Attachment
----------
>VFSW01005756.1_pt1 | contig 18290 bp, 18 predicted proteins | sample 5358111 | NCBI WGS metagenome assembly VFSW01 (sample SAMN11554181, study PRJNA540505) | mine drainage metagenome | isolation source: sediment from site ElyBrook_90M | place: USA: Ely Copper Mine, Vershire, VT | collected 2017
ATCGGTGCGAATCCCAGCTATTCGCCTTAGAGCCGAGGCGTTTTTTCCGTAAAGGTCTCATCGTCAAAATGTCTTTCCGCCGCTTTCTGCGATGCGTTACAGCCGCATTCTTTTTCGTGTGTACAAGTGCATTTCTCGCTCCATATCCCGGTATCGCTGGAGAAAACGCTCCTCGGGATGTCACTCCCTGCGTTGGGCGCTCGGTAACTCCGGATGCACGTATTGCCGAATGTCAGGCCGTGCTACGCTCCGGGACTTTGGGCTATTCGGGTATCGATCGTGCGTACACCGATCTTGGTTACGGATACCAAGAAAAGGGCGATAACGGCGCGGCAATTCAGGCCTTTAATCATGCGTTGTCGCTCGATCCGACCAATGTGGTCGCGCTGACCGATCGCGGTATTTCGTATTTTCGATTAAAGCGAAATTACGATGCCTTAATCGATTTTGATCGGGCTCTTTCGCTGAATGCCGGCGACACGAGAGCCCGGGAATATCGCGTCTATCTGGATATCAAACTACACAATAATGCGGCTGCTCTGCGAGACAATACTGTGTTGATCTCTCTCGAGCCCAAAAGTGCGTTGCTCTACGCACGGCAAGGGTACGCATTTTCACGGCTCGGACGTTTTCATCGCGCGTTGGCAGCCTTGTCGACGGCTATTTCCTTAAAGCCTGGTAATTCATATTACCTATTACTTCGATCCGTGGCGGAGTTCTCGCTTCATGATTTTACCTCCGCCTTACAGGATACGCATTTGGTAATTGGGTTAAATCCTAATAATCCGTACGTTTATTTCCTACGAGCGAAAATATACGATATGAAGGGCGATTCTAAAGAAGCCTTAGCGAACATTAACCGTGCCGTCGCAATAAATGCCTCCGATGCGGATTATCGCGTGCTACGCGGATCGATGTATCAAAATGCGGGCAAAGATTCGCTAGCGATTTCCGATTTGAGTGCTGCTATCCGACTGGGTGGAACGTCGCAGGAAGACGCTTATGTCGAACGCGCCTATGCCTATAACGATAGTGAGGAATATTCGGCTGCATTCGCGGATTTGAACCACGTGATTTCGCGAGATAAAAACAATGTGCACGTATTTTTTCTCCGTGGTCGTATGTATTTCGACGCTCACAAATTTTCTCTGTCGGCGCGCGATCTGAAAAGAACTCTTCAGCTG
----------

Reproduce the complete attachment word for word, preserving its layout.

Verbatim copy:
>VFSW01005756.1_pt1 | contig 18290 bp, 18 predicted proteins | sample 5358111 | NCBI WGS metagenome assembly VFSW01 (sample SAMN11554181, study PRJNA540505) | mine drainage metagenome | isolation source: sediment from site ElyBrook_90M | place: USA: Ely Copper Mine, Vershire, VT | collected 2017
ATCGGTGCGAATCCCAGCTATTCGCCTTAGAGCCGAGGCGTTTTTTCCGTAAAGGTCTCATCGTCAAAATGTCTTTCCGCCGCTTTCTGCGATGCGTTACAGCCGCATTCTTTTTCGTGTGTACAAGTGCATTTCTCGCTCCATATCCCGGTATCGCTGGAGAAAACGCTCCTCGGGATGTCACTCCCTGCGTTGGGCGCTCGGTAACTCCGGATGCACGTATTGCCGAATGTCAGGCCGTGCTACGCTCCGGGACTTTGGGCTATTCGGGTATCGATCGTGCGTACACCGATCTTGGTTACGGATACCAAGAAAAGGGCGATAACGGCGCGGCAATTCAGGCCTTTAATCATGCGTTGTCGCTCGATCCGACCAATGTGGTCGCGCTGACCGATCGCGGTATTTCGTATTTTCGATTAAAGCGAAATTACGATGCCTTAATCGATTTTGATCGGGCTCTTTCGCTGAATGCCGGCGACACGAGAGCCCGGGAATATCGCGTCTATCTGGATATCAAACTACACAATAATGCGGCTGCTCTGCGAGACAATACTGTGTTGATCTCTCTCGAGCCCAAAAGTGCGTTGCTCTACGCACGGCAAGGGTACGCATTTTCACGGCTCGGACGTTTTCATCGCGCGTTGGCAGCCTTGTCGACGGCTATTTCCTTAAAGCCTGGTAATTCATATTACCTATTACTTCGATCCGTGGCGGAGTTCTCGCTTCATGATTTTACCTCCGCCTTACAGGATACGCATTTGGTAATTGGGTTAAATCCTAATAATCCGTACGTTTATTTCCTACGAGCGAAAATATACGATATGAAGGGCGATTCTAAAGAAGCCTTAGCGAACATTAACCGTGCCGTCGCAATAAATGCCTCCGATGCGGATTATCGCGTGCTACGCGGATCGATGTATCAAAATGCGGGCAAAGATTCGCTAGCGATTTCCGATTTGAGTGCTGCTATCCGACTGGGTGGAACGTCGCAGGAAGACGCTTATGTCGAACGCGCCTATGCCTATAACGATAGTGAGGAATATTCGGCTGCATTCGCGGATTTGAACCACGTGATTTCGCGAGATAAAAACAATGTGCACGTATTTTTTCTCCGTGGTCGTATGTATTTCGACGCTCACAAATTTTCTCTGTCGGCGCGCGATCTGAAAAGAACTCTTCAGCTG